Hydrological extremes, i.e. floods and droughts, are globally important natural hazards. Floods and droughts with extreme consequences result from the superposition of various processes at different space- and time scales: physical processes in the atmosphere, in the catchments, in the river systems, and socio-economic processes which feed back, in turn, on physical processes. Our work aims at answering the following research questions: (1) Which interactions lead to extreme events? (2) How do human interventions and climate change affect hydrological extremes?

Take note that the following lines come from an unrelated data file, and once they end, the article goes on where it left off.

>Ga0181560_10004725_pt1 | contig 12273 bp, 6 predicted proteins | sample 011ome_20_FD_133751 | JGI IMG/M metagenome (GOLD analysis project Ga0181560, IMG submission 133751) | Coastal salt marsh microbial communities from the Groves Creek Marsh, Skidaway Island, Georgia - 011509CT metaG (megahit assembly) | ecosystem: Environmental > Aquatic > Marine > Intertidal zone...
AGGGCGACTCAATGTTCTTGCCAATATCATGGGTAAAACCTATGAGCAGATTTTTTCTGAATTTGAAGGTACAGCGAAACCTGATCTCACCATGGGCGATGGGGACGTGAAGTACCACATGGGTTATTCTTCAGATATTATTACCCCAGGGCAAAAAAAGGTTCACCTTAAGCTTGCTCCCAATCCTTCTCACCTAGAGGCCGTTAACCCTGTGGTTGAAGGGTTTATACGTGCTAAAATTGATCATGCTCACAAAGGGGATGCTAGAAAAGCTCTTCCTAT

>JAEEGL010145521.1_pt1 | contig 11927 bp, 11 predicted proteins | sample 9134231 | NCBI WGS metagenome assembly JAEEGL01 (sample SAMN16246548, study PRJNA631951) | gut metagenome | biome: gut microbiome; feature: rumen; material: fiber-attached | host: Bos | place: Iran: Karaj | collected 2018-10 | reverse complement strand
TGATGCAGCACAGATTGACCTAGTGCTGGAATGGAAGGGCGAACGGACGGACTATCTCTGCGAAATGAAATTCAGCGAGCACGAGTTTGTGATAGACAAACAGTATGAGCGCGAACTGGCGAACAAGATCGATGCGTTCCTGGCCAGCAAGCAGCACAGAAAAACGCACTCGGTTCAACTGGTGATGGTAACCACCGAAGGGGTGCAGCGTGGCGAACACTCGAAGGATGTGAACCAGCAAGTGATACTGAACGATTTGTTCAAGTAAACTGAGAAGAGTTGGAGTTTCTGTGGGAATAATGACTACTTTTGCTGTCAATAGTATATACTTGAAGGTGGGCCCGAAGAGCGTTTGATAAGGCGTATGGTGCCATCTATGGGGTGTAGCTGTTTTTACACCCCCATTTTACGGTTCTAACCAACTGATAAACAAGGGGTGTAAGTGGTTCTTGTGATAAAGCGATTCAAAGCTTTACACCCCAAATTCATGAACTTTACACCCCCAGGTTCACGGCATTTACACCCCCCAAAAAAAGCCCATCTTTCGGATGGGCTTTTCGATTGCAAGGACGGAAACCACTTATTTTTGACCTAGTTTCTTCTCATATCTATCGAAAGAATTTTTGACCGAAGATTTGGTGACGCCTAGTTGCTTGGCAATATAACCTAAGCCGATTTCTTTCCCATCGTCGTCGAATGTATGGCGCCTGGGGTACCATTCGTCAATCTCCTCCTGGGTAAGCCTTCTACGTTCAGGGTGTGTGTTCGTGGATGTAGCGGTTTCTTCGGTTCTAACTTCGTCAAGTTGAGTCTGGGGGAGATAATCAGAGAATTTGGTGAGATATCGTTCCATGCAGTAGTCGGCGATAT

Our methodological spectrum comprises numerical and stochastic simulation models, in particular coupled models, to quantify the process interactions. An example is the coupling of weather generator, catchment models, hydrodynamic models for representing the water fluxes in rivers and inundation areas, and models for representing failure of safety measures. These simulation models are complemented by innovative approaches for identifying patterns in large data sets. Examples are non-stationary extreme value statistics and non-linear methods such as Bayesian Networks or Random Forests. The joint analysis of a large number of catchments in large regions – in the order of magnitude of 100.000 km2 – allows understanding the genesis of hydrological extremes and their changes across different space-time-scales.